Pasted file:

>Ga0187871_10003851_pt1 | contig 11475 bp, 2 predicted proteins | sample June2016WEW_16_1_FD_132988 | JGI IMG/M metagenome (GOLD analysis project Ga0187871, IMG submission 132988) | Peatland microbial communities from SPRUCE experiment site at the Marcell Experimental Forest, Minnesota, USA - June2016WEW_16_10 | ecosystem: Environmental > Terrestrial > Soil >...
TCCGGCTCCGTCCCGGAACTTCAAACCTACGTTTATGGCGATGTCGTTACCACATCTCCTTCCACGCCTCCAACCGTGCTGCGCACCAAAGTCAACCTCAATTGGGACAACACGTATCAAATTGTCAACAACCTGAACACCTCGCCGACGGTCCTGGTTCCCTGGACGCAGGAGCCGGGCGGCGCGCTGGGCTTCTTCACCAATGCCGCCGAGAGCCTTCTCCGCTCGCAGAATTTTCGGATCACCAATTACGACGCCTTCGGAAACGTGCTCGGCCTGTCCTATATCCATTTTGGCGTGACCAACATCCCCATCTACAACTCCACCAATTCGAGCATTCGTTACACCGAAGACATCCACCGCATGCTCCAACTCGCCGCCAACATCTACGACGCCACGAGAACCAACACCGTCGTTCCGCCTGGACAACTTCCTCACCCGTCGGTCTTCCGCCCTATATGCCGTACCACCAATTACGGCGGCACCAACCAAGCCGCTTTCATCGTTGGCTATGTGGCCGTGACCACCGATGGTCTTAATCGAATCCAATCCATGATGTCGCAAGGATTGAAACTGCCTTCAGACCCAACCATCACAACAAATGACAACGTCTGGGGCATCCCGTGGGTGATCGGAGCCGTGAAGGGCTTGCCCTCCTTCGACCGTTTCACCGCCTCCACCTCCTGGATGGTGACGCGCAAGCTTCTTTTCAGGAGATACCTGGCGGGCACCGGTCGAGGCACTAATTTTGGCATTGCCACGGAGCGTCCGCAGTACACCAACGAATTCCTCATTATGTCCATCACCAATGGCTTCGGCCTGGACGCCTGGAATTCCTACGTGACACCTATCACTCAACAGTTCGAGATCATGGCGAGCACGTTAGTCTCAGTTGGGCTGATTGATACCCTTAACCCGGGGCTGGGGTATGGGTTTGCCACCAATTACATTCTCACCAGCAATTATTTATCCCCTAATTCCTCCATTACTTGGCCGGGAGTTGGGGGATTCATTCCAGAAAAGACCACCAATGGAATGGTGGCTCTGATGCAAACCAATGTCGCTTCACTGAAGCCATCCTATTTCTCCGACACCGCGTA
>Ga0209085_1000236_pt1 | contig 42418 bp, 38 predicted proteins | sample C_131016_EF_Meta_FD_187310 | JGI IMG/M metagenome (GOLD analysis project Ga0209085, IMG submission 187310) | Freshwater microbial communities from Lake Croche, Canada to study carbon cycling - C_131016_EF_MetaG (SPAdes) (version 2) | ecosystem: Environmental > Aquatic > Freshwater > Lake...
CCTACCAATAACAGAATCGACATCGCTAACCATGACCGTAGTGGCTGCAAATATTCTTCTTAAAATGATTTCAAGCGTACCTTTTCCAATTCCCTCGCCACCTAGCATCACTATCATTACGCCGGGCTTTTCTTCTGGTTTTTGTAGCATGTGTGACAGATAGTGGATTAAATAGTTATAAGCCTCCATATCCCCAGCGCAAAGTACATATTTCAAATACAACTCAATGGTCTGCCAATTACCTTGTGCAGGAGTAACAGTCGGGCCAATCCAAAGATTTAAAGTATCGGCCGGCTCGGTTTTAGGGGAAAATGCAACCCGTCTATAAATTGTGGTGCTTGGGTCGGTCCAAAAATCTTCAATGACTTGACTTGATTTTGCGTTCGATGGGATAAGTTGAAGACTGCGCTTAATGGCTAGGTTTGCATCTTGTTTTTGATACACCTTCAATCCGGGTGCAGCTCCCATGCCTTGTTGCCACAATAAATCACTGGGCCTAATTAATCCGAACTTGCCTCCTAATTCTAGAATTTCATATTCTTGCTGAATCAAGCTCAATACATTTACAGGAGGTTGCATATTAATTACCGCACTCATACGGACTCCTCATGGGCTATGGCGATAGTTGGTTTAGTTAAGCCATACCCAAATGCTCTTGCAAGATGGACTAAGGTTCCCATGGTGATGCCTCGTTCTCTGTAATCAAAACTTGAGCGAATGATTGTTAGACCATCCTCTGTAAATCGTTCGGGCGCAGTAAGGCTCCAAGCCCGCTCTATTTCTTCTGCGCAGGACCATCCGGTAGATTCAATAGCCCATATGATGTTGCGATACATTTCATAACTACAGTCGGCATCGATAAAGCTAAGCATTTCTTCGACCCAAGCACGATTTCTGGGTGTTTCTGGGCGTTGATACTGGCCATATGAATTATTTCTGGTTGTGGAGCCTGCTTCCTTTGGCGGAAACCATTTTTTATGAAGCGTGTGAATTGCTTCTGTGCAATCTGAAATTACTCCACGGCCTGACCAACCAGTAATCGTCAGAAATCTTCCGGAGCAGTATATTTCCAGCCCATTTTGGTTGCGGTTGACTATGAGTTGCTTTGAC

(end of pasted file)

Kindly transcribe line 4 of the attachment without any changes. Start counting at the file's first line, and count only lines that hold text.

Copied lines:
CCTACCAATAACAGAATCGACATCGCTAACCATGACCGTAGTGGCTGCAAATATTCTTCTTAAAATGATTTCAAGCGTACCTTTTCCAATTCCCTCGCCACCTAGCATCACTATCATTACGCCGGGCTTTTCTTCTGGTTTTTGTAGCATGTGTGACAGATAGTGGATTAAATAGTTATAAGCCTCCATATCCCCAGCGCAAAGTACATATTTCAAATACAACTCAATGGTCTGCCAATTACCTTGTGCAGGAGTAACAGTCGGGCCAATCCAAAGATTTAAAGTATCGGCCGGCTCGGTTTTAGGGGAAAATGCAACCCGTCTATAAATTGTGGTGCTTGGGTCGGTCCAAAAATCTTCAATGACTTGACTTGATTTTGCGTTCGATGGGATAAGTTGAAGACTGCGCTTAATGGCTAGGTTTGCATCTTGTTTTTGATACACCTTCAATCCGGGTGCAGCTCCCATGCCTTGTTGCCACAATAAATCACTGGGCCTAATTAATCCGAACTTGCCTCCTAATTCTAGAATTTCATATTCTTGCTGAATCAAGCTCAATACATTTACAGGAGGTTGCATATTAATTACCGCACTCATACGGACTCCTCATGGGCTATGGCGATAGTTGGTTTAGTTAAGCCATACCCAAATGCTCTTGCAAGATGGACTAAGGTTCCCATGGTGATGCCTCGTTCTCTGTAATCAAAACTTGAGCGAATGATTGTTAGACCATCCTCTGTAAATCGTTCGGGCGCAGTAAGGCTCCAAGCCCGCTCTATTTCTTCTGCGCAGGACCATCCGGTAGATTCAATAGCCCATATGATGTTGCGATACATTTCATAACTACAGTCGGCATCGATAAAGCTAAGCATTTCTTCGACCCAAGCACGATTTCTGGGTGTTTCTGGGCGTTGATACTGGCCATATGAATTATTTCTGGTTGTGGAGCCTGCTTCCTTTGGCGGAAACCATTTTTTATGAAGCGTGTGAATTGCTTCTGTGCAATCTGAAATTACTCCACGGCCTGACCAACCAGTAATCGTCAGAAATCTTCCGGAGCAGTATATTTCCAGCCCATTTTGGTTGCGGTTGACTATGAGTTGCTTTGAC